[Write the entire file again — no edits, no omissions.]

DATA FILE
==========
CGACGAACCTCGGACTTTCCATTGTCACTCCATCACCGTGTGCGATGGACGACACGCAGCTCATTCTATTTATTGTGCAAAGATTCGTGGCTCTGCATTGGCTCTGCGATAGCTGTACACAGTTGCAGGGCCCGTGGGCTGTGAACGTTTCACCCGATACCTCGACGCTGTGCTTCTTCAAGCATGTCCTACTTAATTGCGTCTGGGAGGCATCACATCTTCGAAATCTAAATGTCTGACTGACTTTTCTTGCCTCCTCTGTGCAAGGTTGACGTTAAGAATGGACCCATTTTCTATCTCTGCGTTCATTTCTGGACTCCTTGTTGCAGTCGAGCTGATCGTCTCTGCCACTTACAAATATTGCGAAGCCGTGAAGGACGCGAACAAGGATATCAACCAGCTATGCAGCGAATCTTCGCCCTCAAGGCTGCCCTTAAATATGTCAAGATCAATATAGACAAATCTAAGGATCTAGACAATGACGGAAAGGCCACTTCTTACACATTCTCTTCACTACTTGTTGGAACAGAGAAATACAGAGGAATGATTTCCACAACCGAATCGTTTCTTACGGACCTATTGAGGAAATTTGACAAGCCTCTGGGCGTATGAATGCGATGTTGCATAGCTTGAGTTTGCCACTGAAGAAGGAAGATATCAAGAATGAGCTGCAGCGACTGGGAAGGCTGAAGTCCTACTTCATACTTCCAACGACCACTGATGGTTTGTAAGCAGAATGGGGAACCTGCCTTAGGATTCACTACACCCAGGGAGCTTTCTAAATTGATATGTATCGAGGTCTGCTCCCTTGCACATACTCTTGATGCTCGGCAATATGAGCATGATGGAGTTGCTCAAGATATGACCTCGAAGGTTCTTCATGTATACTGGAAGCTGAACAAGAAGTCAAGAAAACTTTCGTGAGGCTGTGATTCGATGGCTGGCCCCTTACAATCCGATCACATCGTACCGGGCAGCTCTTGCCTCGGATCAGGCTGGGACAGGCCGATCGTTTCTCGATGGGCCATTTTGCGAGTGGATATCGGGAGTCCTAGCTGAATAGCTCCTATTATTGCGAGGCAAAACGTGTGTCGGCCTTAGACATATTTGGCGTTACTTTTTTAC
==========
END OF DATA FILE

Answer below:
CGACGAACCTCGGACTTTCCATTGTCACTCCATCACCGTGTGCGATGGACGACACGCAGCTCATTCTATTTATTGTGCAAAGATTCGTGGCTCTGCATTGGCTCTGCGATAGCTGTACACAGTTGCAGGGCCCGTGGGCTGTGAACGTTTCACCCGATACCTCGACGCTGTGCTTCTTCAAGCATGTCCTACTTAATTGCGTCTGGGAGGCATCACATCTTCGAAATCTAAATGTCTGACTGACTTTTCTTGCCTCCTCTGTGCAAGGTTGACGTTAAGAATGGACCCATTTTCTATCTCTGCGTTCATTTCTGGACTCCTTGTTGCAGTCGAGCTGATCGTCTCTGCCACTTACAAATATTGCGAAGCCGTGAAGGACGCGAACAAGGATATCAACCAGCTATGCAGCGAATCTTCGCCCTCAAGGCTGCCCTTAAATATGTCAAGATCAATATAGACAAATCTAAGGATCTAGACAATGACGGAAAGGCCACTTCTTACACATTCTCTTCACTACTTGTTGGAACAGAGAAATACAGAGGAATGATTTCCACAACCGAATCGTTTCTTACGGACCTATTGAGGAAATTTGACAAGCCTCTGGGCGTATGAATGCGATGTTGCATAGCTTGAGTTTGCCACTGAAGAAGGAAGATATCAAGAATGAGCTGCAGCGACTGGGAAGGCTGAAGTCCTACTTCATACTTCCAACGACCACTGATGGTTTGTAAGCAGAATGGGGAACCTGCCTTAGGATTCACTACACCCAGGGAGCTTTCTAAATTGATATGTATCGAGGTCTGCTCCCTTGCACATACTCTTGATGCTCGGCAATATGAGCATGATGGAGTTGCTCAAGATATGACCTCGAAGGTTCTTCATGTATACTGGAAGCTGAACAAGAAGTCAAGAAAACTTTCGTGAGGCTGTGATTCGATGGCTGGCCCCTTACAATCCGATCACATCGTACCGGGCAGCTCTTGCCTCGGATCAGGCTGGGACAGGCCGATCGTTTCTCGATGGGCCATTTTGCGAGTGGATATCGGGAGTCCTAGCTGAATAGCTCCTATTATTGCGAGGCAAAACGTGTGTCGGCCTTAGACATATTTGGCGTTACTTTTTTAC